Attacks on shipping forces container giant to halt use of Suez Canal
Container shipping giant Maersk is diverting its vessels around Africa instead of using the Red Sea and the Suez Canal for the “foreseeable future” following attacks by Houthi rebels based in Yemen which have triggered a rise in marine insurance costs.
Maersk has been joined in halting use of the Suez Canal by the Swiss-based MSC and French shipping group CMA CGM while German container line Hapag Lloyd has said it may follow suit.
The Suez Canal is the main route for about 12 percent of world trade according to the International Chamber of Shipping. The Red Sea connects the Mediterranean to the Indian Ocean and Europe to Asia.
London's marine insurance market has widened the area in the Red Sea it deems as high risk after a surge in attacks on commercial ships with reports that war risk premiums have risen to around 0.5%-0.7% of the value of a ship from 0.07% in early December.
The Maersk decision follows an attack on one of its ships, the Singapore-flagged Maersk Hangzhou, by Houthi, and has since begun redirecting ships. The company also rerouted four out of five southbound container vessels already passing through the Suez Canal back north for the long journey around Africa.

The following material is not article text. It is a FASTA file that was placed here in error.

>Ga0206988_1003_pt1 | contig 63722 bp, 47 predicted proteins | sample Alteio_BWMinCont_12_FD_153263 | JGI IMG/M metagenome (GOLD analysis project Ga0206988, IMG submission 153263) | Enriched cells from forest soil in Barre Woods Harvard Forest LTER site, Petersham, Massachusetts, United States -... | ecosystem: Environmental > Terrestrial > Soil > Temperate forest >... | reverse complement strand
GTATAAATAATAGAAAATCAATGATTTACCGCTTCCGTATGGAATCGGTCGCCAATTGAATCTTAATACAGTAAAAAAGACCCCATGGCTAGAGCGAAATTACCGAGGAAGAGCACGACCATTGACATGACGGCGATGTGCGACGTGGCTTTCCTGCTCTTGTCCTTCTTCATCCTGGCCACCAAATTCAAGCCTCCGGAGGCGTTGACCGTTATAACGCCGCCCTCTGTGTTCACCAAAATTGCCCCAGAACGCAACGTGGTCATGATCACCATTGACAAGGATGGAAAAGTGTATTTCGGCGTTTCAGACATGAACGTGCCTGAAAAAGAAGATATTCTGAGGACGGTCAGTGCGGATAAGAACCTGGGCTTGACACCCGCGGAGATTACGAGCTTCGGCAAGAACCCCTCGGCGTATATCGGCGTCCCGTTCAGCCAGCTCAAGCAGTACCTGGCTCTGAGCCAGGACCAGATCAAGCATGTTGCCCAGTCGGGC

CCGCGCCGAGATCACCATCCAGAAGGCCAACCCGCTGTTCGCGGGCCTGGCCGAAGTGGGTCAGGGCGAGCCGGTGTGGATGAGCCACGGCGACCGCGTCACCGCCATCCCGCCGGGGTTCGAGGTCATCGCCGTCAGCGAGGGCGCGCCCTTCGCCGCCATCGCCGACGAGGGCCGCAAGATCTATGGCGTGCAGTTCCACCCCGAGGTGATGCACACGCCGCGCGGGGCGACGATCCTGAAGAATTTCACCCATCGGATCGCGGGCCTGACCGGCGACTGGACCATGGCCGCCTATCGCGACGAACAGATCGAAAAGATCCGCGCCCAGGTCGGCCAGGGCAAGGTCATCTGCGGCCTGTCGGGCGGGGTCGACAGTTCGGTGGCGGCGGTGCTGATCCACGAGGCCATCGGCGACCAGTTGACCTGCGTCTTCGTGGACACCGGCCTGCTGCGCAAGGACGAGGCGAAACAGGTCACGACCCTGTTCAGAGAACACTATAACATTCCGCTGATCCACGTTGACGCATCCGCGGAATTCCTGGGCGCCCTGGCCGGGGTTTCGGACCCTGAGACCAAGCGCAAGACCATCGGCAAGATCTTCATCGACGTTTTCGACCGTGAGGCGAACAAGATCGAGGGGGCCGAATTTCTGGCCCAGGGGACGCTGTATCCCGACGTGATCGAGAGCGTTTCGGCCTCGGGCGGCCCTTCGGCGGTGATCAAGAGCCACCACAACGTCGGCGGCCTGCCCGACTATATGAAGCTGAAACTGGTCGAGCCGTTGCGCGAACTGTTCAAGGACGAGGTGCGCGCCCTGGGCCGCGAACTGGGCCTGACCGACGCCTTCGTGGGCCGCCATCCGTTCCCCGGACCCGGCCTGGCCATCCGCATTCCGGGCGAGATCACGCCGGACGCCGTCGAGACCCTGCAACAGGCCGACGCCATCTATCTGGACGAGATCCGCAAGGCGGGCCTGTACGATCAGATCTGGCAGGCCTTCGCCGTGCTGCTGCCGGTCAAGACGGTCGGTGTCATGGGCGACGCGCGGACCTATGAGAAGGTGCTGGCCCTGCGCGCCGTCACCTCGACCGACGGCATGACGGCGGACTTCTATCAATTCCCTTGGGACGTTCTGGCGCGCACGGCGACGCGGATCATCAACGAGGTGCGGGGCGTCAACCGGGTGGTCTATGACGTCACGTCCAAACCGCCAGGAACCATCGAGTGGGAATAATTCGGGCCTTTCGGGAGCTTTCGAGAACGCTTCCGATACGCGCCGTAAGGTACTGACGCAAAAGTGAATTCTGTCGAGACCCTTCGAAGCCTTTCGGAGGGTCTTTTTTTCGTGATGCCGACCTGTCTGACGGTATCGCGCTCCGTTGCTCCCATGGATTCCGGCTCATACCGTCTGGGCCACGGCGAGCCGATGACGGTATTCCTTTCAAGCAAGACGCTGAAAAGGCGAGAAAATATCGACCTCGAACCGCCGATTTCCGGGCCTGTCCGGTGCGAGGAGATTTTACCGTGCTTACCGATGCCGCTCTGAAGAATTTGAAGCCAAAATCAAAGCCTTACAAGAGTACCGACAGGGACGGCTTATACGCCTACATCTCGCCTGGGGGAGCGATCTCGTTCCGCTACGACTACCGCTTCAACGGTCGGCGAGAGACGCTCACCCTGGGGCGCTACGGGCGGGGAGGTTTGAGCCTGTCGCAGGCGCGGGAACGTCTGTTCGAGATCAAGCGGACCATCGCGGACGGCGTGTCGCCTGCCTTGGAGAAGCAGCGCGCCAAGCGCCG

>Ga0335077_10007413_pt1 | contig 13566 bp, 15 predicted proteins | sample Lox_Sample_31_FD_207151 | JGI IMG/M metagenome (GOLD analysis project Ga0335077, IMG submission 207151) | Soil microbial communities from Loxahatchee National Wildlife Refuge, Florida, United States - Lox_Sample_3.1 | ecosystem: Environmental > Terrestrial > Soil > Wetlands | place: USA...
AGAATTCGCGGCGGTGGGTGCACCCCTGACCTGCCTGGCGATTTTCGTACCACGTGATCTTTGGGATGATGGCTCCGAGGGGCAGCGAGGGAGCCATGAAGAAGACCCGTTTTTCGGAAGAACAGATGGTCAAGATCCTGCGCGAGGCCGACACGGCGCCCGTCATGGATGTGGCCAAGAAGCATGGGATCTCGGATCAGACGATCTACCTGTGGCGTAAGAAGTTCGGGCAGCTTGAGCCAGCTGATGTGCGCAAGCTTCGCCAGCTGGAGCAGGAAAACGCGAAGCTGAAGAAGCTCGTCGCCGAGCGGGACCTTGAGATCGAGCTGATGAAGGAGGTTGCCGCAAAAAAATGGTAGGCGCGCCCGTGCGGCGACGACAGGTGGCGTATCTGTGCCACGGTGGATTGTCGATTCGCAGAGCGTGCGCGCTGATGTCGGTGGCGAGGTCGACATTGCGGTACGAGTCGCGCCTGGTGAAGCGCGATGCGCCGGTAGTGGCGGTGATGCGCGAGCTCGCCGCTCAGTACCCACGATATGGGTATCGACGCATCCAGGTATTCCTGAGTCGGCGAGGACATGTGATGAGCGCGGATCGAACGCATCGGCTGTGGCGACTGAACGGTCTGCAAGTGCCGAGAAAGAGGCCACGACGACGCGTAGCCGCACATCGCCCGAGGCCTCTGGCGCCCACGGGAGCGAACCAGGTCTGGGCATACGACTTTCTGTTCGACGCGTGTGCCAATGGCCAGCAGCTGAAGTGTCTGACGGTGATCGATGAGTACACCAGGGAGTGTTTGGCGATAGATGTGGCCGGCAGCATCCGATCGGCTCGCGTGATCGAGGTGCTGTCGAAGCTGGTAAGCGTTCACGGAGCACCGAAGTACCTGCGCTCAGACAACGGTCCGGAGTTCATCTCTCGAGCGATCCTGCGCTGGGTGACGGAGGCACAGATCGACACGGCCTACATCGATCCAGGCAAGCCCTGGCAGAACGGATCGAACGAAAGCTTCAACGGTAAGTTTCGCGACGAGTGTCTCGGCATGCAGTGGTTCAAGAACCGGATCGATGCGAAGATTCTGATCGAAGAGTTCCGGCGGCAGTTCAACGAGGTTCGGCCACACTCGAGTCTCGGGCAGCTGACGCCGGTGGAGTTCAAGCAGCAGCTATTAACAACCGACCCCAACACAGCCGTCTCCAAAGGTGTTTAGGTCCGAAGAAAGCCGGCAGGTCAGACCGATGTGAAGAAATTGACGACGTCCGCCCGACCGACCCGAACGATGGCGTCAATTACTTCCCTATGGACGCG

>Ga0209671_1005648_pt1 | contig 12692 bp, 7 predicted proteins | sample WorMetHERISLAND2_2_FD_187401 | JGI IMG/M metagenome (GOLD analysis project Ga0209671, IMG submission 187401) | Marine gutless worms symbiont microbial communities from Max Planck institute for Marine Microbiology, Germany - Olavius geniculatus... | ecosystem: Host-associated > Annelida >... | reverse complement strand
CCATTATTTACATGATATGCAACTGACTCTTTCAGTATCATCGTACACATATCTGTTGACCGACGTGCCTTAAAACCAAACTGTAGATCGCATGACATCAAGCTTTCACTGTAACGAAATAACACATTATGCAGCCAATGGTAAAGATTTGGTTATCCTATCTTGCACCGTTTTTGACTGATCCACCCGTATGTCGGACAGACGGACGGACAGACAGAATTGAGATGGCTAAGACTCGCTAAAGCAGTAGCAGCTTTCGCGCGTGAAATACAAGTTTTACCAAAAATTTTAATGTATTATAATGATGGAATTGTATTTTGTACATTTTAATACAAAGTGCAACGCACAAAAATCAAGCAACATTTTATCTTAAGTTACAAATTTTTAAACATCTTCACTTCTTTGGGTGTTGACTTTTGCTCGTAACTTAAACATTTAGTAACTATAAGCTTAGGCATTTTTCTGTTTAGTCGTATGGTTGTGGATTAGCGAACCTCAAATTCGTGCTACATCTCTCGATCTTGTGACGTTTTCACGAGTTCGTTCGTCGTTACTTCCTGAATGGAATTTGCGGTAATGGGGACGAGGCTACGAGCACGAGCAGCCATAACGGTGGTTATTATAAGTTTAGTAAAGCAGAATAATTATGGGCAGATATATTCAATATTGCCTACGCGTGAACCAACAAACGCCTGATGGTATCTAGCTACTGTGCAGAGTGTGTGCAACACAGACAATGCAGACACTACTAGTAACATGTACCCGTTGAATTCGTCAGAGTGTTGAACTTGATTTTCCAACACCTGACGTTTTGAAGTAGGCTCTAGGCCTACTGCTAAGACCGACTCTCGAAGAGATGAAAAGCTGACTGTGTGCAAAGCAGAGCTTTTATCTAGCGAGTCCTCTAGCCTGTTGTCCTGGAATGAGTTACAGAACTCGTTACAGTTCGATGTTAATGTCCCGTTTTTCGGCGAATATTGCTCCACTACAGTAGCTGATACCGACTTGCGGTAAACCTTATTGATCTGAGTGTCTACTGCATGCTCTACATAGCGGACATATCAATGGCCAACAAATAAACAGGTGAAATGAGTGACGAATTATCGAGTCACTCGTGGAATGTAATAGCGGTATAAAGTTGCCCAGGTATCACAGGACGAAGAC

The trip around Africa can add about 10 days to journey times and requires more fuel and crew time, increasing shipping costs. Maersk said: “We have therefore decided that all Maersk vessels due to transit the Red Sea/Gulf of Aden will be diverted south around the Cape of Good Hope for the foreseeable future.”
Since November, at least 25 commercial vessels operating in the southern Red Sea and the Gulf of Aden have been attacked.
Last month, the United States launched a multinational operation to safeguard commerce in the Red Sea. However, due to continued attacks, many shipping companies are still diverting vessels around Africa.
“The situation is constantly evolving and remains highly volatile, and all available intelligence at hand confirms that the security risk continues to be at a significantly elevated level,” added Maersk.
The Houthis have said they are targeting vessels linked to Israel in the Red Sea shipping lane in solidarity with Palestinians due to the ongoing war in Gaza.
Their actions are now impacting one of the world's most important routes for global seaborne commodity shipments, particularly crude oil and fuel from the Gulf bound for the Mediterranean via the Suez Canal or the nearby SUMED pipeline, as well as commodities heading eastward for Asia, including Russian oil.
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